13:10pm

Neil Morris from the University of Leeds captures the delegates’ imagination with his presentation ‘Reimagining Traditional Higher Education in the Digital Age’ , focused on how to embed technology-enhanced learning in partnership with students.  “We don’t involve students in projects, we don’t seek their feedback in ways they are interested in giving it, or make use of their intelligence and creativity”.

Neil’s talk affirms why I wanted to come to this conference, challenging the status so often assigned to students – as being passive receivers of knowledge and services, rather than intelligent consumers.  We ought to be involving students in project work, fundamentally and authentically.

15:50pm

Room 101 proves a fantastic way to end the first day, with an all-female panel and some very funny moments.  Did someone say Apple Genius Bar?

11:20am

The day kicks off to an unnerving start when I find out that the panel I am shortly appearing on is one of the most popular sessions of the conference.  To find out more about my experience, head over to my second post – ‘Part 2: Not in the IT crowd (and that can be a good thing)’.

12:20pm

Now for perhaps my favourite talk of the conference: ‘Technophobe Testing’ by Francesca Spencer (Leeds Beckett University).  The basic premise is that in IT of all places, we ought to be involving technophobes, because they can actually be a help rather than a hindrance to our work.  Francesca had the brainwave of recruiting some self-confessed technophobes, and observing their use of AV equipment in a judgement-free zone to determine how to make it more user-friendly.  We need to embed our users in the process of implementing technology (before it’s too late).

Day 3

9:00am

I’d be lying if I said I didn’t have to climb down from my pedestal during breakfast, on what is affectionately known as “fuzzy Friday”. Unlike some of the conference-goers making a beeline for a fry-up, I opted to for a sensible night in after a case of conference-fatigue…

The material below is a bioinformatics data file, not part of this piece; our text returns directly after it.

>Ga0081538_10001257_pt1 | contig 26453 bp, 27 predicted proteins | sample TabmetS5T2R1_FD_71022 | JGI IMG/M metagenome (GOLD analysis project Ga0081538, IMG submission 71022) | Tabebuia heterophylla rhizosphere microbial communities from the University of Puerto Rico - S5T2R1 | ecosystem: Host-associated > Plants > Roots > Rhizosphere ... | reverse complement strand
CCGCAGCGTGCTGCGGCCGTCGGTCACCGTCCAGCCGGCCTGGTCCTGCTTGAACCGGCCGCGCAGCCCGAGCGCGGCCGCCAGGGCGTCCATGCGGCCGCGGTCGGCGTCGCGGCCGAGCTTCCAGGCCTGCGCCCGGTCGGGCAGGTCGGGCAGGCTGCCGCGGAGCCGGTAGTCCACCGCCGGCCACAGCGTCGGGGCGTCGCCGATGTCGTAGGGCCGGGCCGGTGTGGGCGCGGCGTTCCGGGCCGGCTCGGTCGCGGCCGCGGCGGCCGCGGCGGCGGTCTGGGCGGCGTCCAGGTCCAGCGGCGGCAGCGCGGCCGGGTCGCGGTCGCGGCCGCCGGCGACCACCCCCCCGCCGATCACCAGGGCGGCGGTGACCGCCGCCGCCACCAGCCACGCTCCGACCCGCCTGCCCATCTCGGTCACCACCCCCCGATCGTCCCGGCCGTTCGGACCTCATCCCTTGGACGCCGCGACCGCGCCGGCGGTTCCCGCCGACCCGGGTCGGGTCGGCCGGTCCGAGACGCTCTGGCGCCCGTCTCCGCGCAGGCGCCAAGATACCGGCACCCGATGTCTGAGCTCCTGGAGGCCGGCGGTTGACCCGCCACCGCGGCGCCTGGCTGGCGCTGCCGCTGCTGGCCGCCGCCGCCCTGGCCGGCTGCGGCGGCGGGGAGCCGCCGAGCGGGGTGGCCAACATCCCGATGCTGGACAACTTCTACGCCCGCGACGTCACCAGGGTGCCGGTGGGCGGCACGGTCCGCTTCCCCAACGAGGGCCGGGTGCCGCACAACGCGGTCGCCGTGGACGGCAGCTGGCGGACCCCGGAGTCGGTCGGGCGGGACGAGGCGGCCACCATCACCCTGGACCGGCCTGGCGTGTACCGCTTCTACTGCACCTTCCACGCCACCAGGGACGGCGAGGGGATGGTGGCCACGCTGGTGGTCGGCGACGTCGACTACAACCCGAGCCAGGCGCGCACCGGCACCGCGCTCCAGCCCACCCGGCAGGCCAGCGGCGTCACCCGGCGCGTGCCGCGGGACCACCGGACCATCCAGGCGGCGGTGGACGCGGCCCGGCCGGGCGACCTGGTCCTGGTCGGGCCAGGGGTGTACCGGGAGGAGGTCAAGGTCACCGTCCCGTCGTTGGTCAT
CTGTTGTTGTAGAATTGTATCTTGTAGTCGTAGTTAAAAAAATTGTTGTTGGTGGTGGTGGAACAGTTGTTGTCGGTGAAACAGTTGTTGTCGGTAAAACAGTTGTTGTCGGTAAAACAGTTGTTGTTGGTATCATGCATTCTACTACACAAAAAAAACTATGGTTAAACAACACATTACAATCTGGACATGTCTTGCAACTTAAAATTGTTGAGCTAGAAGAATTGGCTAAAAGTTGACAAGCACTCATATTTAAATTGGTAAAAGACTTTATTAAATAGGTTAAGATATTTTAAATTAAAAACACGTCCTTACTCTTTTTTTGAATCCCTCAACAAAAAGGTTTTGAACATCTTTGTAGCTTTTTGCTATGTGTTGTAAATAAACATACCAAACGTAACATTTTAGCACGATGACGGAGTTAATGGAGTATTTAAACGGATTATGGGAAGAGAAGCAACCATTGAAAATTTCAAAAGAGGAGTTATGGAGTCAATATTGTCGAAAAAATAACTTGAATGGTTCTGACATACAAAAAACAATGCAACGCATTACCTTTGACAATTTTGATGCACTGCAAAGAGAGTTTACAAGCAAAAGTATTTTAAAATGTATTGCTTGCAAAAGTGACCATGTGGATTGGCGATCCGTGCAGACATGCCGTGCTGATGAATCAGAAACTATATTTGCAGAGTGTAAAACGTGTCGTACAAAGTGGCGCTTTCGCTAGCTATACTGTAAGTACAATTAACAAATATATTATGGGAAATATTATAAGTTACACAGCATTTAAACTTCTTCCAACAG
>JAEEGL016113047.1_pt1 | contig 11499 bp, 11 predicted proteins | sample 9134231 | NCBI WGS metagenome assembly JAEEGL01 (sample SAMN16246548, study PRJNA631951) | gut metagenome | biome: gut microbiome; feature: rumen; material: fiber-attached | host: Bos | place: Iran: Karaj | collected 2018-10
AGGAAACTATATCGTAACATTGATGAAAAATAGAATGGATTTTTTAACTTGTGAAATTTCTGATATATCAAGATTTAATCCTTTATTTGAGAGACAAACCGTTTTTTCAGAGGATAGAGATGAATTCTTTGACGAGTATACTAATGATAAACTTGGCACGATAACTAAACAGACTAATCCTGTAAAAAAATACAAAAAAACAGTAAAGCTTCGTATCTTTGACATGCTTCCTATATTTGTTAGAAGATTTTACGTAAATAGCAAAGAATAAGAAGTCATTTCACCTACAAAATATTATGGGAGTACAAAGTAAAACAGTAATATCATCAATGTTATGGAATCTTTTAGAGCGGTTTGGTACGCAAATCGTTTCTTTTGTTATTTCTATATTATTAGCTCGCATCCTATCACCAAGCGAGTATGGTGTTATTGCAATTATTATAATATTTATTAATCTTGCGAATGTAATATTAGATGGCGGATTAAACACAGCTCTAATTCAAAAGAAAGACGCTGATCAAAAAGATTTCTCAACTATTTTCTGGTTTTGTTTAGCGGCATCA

12:30pm

Paul Boag closes SSG17 by informing us ‘How to Create a User Experience Revolution’ .  His insistence that “if you don’t speak to your users once every six weeks, you don’t get to be a stakeholder in a project” certainly rung true, and he comfortably drew together some key themes from the conference, about collaborative working, establishing shared values and cultural change.

So there we have it – my experience in a nutshell.  Thank you to UCISA for having me, and if you want to hear more from me, head over to my second post ‘Part 2: Not in the IT crowd (and that can be a good thing)’, or follow me on LinkedIn:

(Presentations and video streaming available at the conference website)

Interested in finding out more about a UCISA bursary, then visit UCISA Bursary Scheme.

The importance of digital literacy and digital diversity for students and staff

Dee Vyas
Classroom Technology Teaching Adviser
Learning Innovations
Manchester Metropolitan University

Reflections from the UCISA conference Spotlight on Digital Capabilities

I am employed by Manchester Metropolitan University as a Classroom Technology Teaching Adviser and I am a member of the Learning Innovation Team, based in the Department of Learning and Research Technologies. My primary responsibilities are to support academic colleagues across the university in their use of institutionally supported technologies for learning teaching and assessment, and to research and to provide advice on emerging technologies that may have a role in higher education.

The UCISA Spotlight on Digital Capabilities event was a two day conference held at the Austin Court from 25-26th May. I had applied for a UCISA bursary to attend the conference and was amazed when I was awarded one.

The conference theme was of particular interest to me as in a world of fast changing technologies, it is important to enable staff and students to develop and apply them in effective and efficient ways within their teaching and learning environment.

I have worked in the IT related field for over twenty five years, and the development and use of technology within HE, changes at an exponential rate. We have gone from having no PCs in the classroom to now being able to submerse students within virtual worlds and immersive experiences. Was my generation digitally naïve, as we didn’t use technology as an all-inclusive aspect of our childhood, education and adulthood?